Crowhurst - III review
|Release date:||April 2019|
01. I Will Carry You To Hell
02. Self Portrait With Halo And Snake
03. The Drift
04. La Faim
05. Ghost Tropic
06. Five Characters In Search Of An Exit
III is a special kind of album. It feels as both the ultimate conclusion to everything Crowhurst have ever done up to this point, as well as a promise of even bigger things to come.
Crowhurst are primarily a noise act. They have a shitload of releases. As you can see on our website, they have pretty abysmal user ratings. This should already put off a lot of people, but bear with me here. That was a rookie mistake that even we did and we tried to make up for it. III is not a noise album. And if you could tell, Crowhurst have been less prolific in the past few years, ever since their metal trilogy started, culminating their noise albums with a collaboration with no other than Gnaw Their Tongues. But the metal trilogy is ending here with a monumental record.
First up, this will be released through Prophecy Productions. Secondly, it was produced by Kurt Ballou and mastered by Brad Boatright. Thirdly, it got Crowhurst two sets at this year's Roadburn, where he'll perform with Gnaw Their Tongues and Lingua Ignota. That should already make you excited, but I haven't even gotten to the guests just yet. Andy Curtis-Brignell from Caïna, Tony Wakeford from Sol Invictus, Ethan Lee McCarthy from Primitive Man and Tara Vanflower from Lycia should ring some bells. Jesus Christ, I've filled two paragraphs just with hype and stuff you could have read anyway beforehand. Granted, it's still a while before the album is released, so sorry for hyping it so much while you still can't listen to it, but hey, let's finally talk about the music itself.
The album itself is barely over half an hour, and that is quite a weird criticism coming from me, but if feels a tad too short, and with how packed it is with worthwhile stuff, it feels so much like exactly the opposite of a long album with a lot of filler that I actually feel the need for some filler to be better able to digest it due to how much killer it feels. There's still obviously a lot of emphasis on creating atmosphere, as expected from a noise outfit, but the record is incredibly dynamic and never lingers for too long in one place; instead, that atmosphere is often built by the interweaving of the quite sludgy black metal parts with the noise that Crowhurst are famous for. The noise and electronics are less of a prominent feature as I would have expected, but tracks like "Five Characters In Search Of An Exit" are where it makes an obvious impact. Also since the track is named after a The Twilight Zone episode, I should mention that a lot of III is influenced by movies, documentaries and TV shows, out of which I should probably mention Natural Born Killers.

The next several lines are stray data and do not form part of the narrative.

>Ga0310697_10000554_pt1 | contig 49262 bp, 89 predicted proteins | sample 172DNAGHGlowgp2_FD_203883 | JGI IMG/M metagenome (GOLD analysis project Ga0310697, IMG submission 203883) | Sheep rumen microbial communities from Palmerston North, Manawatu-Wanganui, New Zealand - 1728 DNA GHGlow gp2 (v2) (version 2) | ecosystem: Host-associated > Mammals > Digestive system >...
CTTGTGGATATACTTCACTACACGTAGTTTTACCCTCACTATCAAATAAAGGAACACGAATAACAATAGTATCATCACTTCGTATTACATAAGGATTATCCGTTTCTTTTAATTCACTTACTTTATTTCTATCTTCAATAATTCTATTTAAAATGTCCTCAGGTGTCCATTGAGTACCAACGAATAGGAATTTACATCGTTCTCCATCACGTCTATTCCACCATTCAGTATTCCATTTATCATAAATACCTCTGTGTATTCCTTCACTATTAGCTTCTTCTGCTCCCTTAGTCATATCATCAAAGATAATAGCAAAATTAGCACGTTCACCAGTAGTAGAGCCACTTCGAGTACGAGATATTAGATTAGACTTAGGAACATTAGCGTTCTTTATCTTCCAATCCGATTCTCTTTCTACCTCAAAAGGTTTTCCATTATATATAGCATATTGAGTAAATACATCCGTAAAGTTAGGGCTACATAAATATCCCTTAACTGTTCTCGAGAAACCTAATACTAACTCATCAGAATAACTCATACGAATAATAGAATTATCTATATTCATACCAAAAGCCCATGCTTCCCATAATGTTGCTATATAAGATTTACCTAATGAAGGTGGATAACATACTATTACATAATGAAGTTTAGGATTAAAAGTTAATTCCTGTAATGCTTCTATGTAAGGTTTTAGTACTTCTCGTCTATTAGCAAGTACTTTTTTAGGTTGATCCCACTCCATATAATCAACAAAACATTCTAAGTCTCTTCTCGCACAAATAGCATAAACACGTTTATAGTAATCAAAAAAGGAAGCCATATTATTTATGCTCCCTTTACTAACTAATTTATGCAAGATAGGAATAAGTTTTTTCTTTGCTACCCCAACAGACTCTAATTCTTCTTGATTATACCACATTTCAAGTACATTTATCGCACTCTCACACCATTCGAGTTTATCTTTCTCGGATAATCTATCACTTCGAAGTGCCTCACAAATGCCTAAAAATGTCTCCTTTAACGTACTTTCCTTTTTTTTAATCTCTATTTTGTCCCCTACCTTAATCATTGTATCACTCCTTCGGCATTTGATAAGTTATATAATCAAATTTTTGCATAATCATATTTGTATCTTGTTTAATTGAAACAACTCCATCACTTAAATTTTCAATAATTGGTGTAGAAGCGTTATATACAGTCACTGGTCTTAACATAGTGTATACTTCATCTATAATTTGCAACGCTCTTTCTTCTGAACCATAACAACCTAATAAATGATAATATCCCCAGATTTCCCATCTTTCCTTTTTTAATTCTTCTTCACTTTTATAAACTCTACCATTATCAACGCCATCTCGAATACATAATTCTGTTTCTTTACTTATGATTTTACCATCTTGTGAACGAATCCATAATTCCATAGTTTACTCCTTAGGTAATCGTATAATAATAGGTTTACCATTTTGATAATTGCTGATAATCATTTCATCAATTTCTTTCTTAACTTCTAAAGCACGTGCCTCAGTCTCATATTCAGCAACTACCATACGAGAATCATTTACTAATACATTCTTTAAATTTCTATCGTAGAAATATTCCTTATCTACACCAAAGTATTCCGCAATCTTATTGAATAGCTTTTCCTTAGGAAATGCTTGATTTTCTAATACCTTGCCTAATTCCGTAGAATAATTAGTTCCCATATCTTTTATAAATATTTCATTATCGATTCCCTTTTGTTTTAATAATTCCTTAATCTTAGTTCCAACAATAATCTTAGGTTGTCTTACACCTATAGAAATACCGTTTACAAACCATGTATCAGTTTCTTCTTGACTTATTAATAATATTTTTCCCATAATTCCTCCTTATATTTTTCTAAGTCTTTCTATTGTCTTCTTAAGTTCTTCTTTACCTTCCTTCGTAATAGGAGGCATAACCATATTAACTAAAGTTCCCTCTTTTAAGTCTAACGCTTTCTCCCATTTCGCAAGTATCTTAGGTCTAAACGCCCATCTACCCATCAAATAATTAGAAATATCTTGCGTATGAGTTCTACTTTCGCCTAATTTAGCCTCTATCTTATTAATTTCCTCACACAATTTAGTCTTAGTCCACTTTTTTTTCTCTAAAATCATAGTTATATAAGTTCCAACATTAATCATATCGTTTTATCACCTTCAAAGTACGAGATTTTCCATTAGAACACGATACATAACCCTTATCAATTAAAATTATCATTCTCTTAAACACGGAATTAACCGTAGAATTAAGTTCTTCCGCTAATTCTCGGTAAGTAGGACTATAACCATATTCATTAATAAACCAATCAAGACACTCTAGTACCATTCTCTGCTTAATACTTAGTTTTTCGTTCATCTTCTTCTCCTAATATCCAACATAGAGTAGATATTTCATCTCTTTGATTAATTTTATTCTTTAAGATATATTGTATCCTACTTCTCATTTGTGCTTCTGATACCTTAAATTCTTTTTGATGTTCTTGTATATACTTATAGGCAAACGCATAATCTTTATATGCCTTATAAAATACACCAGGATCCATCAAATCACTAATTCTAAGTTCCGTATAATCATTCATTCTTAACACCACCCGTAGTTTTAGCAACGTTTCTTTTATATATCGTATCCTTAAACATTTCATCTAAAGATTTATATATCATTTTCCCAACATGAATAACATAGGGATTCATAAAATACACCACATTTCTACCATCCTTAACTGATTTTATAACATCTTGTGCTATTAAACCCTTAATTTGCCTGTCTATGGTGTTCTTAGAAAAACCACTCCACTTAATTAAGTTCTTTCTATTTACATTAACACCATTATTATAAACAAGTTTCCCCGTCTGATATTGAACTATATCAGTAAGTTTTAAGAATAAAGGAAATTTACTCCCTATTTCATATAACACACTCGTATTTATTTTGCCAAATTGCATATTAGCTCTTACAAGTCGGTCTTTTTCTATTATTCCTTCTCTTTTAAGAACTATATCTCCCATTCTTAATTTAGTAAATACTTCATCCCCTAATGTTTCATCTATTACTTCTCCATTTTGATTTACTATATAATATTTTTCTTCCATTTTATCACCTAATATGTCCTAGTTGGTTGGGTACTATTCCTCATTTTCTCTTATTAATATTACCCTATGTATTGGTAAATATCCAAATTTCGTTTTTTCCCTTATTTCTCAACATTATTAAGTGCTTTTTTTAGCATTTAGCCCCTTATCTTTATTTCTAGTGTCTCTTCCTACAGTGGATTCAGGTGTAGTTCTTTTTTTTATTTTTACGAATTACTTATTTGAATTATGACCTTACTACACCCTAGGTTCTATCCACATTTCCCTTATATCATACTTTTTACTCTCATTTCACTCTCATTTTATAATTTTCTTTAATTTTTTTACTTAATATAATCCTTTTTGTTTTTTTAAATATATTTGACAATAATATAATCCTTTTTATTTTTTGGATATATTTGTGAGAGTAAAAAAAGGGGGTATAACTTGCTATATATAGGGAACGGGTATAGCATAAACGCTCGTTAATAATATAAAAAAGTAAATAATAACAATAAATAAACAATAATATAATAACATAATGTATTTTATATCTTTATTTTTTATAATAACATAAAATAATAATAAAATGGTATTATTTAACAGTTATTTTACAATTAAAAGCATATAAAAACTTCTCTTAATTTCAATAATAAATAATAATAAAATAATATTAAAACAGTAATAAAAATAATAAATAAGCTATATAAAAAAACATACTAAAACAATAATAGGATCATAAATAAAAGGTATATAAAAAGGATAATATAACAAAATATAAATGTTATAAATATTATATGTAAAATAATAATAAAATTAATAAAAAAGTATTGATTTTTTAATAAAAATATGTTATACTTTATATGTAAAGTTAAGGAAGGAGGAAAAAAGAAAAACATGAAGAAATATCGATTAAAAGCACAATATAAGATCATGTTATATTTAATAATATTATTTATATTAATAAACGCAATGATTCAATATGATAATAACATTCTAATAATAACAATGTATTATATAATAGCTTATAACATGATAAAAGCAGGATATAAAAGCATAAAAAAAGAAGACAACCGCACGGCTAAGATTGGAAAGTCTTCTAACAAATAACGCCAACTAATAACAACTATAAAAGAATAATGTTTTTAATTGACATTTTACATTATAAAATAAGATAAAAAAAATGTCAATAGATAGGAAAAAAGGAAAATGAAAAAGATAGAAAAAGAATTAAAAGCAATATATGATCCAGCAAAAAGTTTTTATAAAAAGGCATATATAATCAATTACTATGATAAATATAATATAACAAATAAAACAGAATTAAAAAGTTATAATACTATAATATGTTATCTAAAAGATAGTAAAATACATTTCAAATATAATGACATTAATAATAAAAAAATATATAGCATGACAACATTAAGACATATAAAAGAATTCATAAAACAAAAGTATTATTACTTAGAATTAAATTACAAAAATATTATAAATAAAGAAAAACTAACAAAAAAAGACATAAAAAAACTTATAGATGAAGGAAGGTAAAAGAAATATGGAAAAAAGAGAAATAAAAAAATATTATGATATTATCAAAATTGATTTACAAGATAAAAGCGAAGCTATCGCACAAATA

And, as mentioned and as expected from such a grand guest roaster, III is very dynamic and I honestly wish I could have an easier time telling apart which track has which guest, since it's mostly just Tony Wakeford's voice on "Self Portrait With Halo And Snake" I can easily tell apart (though I may still be making an ass of myself by getting that wrong) [edit: I got it wrong]. Their inclusion does lead to a lot of mellower and ambient moments on the album, I mean the album itself starts with some ominous bassy noise and a choir before erupting into the noisy metal madness that it is, but I'm not gonna spoil it further, even though that track has already been out for a while, and also Tony Wakeford's presence on the second track should make the neofolk influence quite expected. But even the second and the third track do pick up quite a bit of heaviness after their respective neofolk and Have A Nice Life-ish drone, in a blend that feels natural and blends seamlessly. So much so that it feels like each track has a strong personality of its own, while still being part of something bigger.
It's clear that this is the best thing that Crowhurst have ever done. It's quite a big step from getting Eugene Robinson of Oxbow on a track on II to getting such an impressive roster and also not leaning solely on their star power and delivering such a cohesive and interesting record. But it still feels like there's so much more to be made, so many other guests to spice up future releases, so many other producers, and so on. While I hope it doesn't lead to a Sunn O))) situation where the band starts to feel unable to make engaging music without collaborating, I wouldn't mind seeing Crowhurst keep the less frequent album pace with impressive collaborations as long as they maintain this amazing quality (and he publishes one or two usual noise albums in between). I have tried to include this somewhere in the review, but instead you can read my interview with Jay and maybe some of the other interviews I linked in there as well.
Listen to whatever you can here.
||Written on 25.03.2019 by|
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